“In a culture that glamorizes motherhood, Jessica Valenti daringly articulates the hard work and the personal decisions that are an essential part of parenting. This book is a must-read for new parents.” –Gayle Tzemach Lemmon, New York Times best-selling author of The Dressmaker of Khair Khana

“Jessica Valenti is a breath of fresh air. She offers the kind of raw honesty that can feel like a punch in the gut, but leaves you with the warmth of a deep embrace.” – Ms. Magazine

“Jessica has been hailed as one of the most influential female voices of the last decade, so it’s not surprising that after she had her first child, she had plenty to say about the culture of modern motherhood.” –Meagan Francis, Babble.com

“When it comes to unpacking what it means to be female in America right now, Jessica’s one of the smartest minds out there.” –Jesse Ellison, The Daily Beast

“In Why Have Kids?, feminist author Jessica Valenti poses a question that few people actually wrestle with before taking the plunge into parenthood.” – Lori Leibovich,Huffington Post

One of “20 New Releases Check Out” in The Atlantic’s Fall Books Preview

A “Fall 2012 Must Read” –Huffington Post

“Why Have Kids? should be required reading in sex education classes.” – Kathy Megyeri, USA Today Letter to the Editor

Kirkus Reviews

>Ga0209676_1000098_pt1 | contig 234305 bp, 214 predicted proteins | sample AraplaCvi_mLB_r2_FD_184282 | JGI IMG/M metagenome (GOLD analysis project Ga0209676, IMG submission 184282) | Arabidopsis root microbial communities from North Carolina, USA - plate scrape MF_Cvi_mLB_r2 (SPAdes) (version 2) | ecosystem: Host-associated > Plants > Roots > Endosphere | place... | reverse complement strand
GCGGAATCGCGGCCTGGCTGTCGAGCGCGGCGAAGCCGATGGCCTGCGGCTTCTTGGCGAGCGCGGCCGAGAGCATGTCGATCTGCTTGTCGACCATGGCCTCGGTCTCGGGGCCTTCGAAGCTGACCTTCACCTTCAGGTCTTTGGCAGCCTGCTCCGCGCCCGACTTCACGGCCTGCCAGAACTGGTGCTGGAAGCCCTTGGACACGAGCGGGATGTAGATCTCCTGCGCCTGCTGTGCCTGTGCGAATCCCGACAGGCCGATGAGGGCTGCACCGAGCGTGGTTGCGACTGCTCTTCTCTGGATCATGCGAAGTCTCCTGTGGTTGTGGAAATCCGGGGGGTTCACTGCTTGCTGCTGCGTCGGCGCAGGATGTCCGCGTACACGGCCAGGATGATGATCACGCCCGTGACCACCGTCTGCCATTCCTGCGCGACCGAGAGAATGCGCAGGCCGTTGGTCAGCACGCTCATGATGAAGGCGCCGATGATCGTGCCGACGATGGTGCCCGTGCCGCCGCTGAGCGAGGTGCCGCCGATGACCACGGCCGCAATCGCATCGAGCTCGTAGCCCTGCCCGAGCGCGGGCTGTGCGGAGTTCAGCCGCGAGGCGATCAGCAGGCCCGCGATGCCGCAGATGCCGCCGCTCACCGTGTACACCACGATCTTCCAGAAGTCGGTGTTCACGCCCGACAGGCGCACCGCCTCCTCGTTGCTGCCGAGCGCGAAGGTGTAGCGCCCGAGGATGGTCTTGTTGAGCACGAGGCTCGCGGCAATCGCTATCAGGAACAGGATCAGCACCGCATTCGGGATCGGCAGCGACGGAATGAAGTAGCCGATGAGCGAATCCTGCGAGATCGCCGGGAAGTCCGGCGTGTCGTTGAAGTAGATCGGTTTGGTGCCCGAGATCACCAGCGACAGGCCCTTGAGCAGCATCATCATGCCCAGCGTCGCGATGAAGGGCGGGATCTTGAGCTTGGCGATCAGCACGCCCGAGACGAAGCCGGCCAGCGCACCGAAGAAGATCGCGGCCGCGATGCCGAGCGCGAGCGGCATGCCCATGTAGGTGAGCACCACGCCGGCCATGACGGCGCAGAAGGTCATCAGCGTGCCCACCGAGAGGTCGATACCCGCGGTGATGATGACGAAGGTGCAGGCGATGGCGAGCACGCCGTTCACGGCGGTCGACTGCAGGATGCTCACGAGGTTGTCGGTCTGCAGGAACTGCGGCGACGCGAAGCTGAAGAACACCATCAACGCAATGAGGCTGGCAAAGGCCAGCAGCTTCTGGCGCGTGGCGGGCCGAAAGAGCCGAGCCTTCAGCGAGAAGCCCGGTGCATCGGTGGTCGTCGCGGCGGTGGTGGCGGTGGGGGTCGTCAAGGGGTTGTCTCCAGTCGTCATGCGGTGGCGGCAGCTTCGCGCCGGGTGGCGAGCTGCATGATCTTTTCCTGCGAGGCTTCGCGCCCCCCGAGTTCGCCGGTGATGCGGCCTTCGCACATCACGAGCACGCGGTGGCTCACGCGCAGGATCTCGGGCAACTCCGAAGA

A leading feminist digs into questions about parenting--why we have children, what we're told about the parenting experience, and what happens when the reality doesn't mesh with the fairy tale. With a rise in the number of women choosing to remain childless (married or not), Valenti's (The Purity Myth: How America's Obsession with Virginity Is Hurting Young Women, 2009, etc.) book is certainly timely, and she addresses her topic from cultural, personal and historical perspectives. The author, a new mom herself, wades deeply into the moral and logistical problems facing mothers, with interviews, research and her own anecdotal experiences. As mommy blogs and websites have become havens for those seeking support and answers, they have simultaneously given rise to information overload, and parents can often feel as inadequate as they do vindicated. The impression people have of motherhood often doesn't match up with the realities that face new parents. Ideals and stereotypes leave new mothers feeling badly if they don't feel love and warmth all the time. However, the inverse is also true. Oprah Winfrey famously stated that "moms have the toughest job in the world if you're doing it right," and that attitude too often translates to mothers pushing their children too hard to be successful. Valenti's writing occasionally falls prey to bluster and hyperbole--if you question the exactitude of others' pronouncements on pregnancy, it weakens the argument when your own pronouncements suffer the same shortcoming--but she states early on that her book is meant to anger people and incite discussions. Valenti doesn't claim to have all the answers, but she provides the right analytical tools for mothers seeking answers that are right for them.